Published:February 17, 2017 6:27 pm
Delhi medium pacer Navdeep Saini, who picked up the wicket of Australian swashbuckler David Warner early in the warm-up game for India A, said it was a special feeling to get the feisty opener out with a bouncer.
“It’s a special feeling that I got Warner out with a bouncer. I saw him pulling a short ball from Ashok Dinda and thought that if I try the same ploy he will play the same shot and with my high-arm action I could get the ball to bounce more,” Saini said at the end of first-day’s play during which Australia made 327/5.
“That’s exactly what happened when I bowled the bouncer and he got out,” added the Haryana-born bowler.
The tall Saini was the only bowler to impress for India A during the day’s play and returned with fine figures of 2 for 27 after a first spell of 2 for 13 in six overs in which he dismissed both the visiting team openers, Warner for 25 and Matt Renshaw for 11.
Warner top-edged the pull shot and the ball skied high for wicketkeeper Ishan Kishan to take a comfortable catch behind the stumps while Renshaw poked at a ball that moved away a bit and edged to the ‘keeper.
About the two wickets he secured before lunch to leave the visitors in some trouble at 55 for two before centuries from captain Steve Smith and Shaun Marsh, Saini said they were the result of bowling in the good length areas.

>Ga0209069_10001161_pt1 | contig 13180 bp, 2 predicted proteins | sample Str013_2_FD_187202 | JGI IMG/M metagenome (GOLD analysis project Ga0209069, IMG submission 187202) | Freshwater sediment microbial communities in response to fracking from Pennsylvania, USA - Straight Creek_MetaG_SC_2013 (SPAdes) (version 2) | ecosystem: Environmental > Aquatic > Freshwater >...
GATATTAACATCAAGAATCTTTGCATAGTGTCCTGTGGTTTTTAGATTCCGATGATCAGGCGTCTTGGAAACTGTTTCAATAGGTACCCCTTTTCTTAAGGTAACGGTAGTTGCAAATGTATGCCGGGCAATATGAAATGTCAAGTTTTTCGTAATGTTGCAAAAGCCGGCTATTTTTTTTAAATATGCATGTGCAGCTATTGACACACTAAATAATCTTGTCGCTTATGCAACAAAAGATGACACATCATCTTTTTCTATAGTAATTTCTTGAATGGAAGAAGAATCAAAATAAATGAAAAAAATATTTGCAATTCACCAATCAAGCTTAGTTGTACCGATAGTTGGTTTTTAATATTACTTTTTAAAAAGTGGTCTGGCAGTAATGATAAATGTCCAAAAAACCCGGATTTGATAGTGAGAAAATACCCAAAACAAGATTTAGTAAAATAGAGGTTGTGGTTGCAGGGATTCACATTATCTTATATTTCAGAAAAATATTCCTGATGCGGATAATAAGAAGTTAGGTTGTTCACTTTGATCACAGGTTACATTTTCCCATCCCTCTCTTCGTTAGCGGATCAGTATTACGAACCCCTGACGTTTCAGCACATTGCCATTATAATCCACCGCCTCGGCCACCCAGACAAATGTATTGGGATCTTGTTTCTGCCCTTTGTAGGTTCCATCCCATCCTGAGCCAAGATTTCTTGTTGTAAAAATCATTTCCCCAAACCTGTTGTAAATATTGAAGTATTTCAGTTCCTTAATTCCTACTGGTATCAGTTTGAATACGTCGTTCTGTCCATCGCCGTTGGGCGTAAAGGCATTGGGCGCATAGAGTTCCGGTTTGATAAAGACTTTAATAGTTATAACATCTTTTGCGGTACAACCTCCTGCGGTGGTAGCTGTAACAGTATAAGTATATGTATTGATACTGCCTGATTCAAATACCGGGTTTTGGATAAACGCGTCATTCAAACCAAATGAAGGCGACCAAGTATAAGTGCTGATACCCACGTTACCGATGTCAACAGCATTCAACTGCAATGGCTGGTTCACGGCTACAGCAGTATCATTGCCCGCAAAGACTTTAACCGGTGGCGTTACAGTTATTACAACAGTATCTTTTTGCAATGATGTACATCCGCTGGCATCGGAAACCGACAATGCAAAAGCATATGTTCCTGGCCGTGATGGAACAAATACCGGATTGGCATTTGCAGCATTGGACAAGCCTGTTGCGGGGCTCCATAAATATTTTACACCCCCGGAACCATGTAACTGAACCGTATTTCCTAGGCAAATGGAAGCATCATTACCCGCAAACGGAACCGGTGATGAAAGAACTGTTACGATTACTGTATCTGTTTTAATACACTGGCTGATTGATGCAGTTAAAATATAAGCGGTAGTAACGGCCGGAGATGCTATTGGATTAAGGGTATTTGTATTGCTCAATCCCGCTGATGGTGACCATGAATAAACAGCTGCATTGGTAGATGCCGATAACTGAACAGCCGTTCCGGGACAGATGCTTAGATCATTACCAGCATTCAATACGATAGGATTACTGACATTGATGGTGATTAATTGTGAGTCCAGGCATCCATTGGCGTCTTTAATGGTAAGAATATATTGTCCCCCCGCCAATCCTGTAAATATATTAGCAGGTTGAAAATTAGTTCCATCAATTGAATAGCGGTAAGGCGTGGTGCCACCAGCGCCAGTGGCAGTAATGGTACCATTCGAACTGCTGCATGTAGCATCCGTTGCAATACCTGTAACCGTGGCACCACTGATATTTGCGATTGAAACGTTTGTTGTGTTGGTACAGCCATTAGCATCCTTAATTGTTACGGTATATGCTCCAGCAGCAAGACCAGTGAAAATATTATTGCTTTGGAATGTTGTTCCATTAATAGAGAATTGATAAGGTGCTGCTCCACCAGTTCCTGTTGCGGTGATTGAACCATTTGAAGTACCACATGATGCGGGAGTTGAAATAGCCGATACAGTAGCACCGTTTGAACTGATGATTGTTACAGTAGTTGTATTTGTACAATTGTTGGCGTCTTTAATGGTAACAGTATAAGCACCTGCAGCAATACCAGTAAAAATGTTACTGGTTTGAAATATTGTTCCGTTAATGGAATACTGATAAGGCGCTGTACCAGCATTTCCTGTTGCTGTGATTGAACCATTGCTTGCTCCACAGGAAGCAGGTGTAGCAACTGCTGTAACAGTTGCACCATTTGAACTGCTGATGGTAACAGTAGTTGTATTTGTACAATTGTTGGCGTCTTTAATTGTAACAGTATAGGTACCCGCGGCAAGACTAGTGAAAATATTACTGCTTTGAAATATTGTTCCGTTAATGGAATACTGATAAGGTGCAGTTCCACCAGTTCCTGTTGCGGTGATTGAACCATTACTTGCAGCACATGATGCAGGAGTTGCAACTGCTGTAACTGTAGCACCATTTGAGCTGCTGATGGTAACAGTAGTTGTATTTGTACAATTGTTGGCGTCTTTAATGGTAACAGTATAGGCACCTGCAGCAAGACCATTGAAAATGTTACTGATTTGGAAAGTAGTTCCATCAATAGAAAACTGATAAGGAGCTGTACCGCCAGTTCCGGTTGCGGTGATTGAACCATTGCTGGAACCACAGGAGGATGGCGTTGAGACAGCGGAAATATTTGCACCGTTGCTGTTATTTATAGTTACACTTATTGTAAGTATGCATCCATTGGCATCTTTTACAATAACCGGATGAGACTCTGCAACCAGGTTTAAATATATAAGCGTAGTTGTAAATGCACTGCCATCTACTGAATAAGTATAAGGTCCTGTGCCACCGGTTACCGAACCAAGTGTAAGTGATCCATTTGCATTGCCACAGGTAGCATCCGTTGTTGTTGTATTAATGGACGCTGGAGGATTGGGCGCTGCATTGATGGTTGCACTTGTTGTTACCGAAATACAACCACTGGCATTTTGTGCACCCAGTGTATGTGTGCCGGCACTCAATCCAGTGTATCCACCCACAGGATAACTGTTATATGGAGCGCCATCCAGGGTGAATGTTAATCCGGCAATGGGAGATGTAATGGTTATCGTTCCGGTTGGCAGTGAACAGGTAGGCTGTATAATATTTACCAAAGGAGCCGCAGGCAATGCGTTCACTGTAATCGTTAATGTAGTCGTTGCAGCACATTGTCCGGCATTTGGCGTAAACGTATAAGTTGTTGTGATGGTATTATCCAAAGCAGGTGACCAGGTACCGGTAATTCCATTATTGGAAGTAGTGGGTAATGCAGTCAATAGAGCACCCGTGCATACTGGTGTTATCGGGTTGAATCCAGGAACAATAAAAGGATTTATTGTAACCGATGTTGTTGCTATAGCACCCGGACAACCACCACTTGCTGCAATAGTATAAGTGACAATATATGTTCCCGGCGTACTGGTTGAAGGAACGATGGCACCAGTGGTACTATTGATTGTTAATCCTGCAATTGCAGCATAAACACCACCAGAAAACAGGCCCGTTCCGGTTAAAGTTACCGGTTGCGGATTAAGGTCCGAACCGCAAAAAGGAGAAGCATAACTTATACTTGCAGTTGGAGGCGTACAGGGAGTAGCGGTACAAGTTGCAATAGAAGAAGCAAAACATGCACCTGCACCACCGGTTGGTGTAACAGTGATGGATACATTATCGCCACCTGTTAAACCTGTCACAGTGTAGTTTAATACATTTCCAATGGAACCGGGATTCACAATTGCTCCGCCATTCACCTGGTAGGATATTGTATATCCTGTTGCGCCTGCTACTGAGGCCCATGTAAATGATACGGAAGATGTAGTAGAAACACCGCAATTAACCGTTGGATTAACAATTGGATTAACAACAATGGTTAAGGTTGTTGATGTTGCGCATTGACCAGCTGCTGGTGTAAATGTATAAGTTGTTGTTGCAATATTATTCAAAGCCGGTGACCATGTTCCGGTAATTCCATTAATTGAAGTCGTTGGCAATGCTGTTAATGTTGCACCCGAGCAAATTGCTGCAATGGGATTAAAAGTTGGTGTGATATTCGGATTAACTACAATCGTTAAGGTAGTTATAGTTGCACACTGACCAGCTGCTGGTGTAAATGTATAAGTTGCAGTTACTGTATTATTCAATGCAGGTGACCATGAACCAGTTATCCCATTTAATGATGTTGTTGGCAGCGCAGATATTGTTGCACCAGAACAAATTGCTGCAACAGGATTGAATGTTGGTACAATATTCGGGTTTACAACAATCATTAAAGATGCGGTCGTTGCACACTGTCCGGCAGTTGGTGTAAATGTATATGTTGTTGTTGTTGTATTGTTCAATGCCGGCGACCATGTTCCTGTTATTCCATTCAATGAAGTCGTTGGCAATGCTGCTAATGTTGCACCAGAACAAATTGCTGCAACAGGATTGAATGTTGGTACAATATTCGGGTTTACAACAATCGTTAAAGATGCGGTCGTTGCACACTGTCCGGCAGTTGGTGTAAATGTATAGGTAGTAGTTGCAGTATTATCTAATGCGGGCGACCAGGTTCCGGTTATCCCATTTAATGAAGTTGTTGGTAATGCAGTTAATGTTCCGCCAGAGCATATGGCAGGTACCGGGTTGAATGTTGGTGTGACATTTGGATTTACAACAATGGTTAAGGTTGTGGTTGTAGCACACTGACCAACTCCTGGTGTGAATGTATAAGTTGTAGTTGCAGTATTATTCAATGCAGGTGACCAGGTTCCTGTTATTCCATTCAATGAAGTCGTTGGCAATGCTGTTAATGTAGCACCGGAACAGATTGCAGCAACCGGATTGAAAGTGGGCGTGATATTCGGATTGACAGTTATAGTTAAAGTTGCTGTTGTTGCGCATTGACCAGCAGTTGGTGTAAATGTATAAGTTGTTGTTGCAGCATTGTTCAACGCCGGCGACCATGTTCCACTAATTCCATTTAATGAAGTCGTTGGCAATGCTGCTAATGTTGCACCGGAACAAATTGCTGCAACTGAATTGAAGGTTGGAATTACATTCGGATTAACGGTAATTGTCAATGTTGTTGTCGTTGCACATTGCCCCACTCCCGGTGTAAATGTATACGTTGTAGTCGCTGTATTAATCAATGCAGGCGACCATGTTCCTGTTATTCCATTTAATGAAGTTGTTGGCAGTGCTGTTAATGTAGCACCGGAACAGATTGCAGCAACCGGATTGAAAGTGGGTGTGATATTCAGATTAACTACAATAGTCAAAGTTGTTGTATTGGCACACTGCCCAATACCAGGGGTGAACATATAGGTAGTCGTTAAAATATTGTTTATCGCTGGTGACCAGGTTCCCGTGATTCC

“I was a bit nervous when I started to bowl, but I got over it started bowling in the right areas, the good length spots,” said Saini.
Saini could bowl just four balls in the first over after lunch before he limped off the field with cramps and came on at the fag end of the day to bowl two more overs with the second new ball.
He said he was not used to bowling in Mumbai’s hot conditions.
“I got dehydrated and developed cramps as I am not used to bowling in such hot conditions. I am trying to improve my fitness,” said the 24-year-old bowler.
About the track prepared for the game at the Brabourne Stadium, Saini said that it became flat in the afternoon after offering some help earlier on.
“The wicket is good, the new ball swings, but later on during the day it becomes flat,” he said.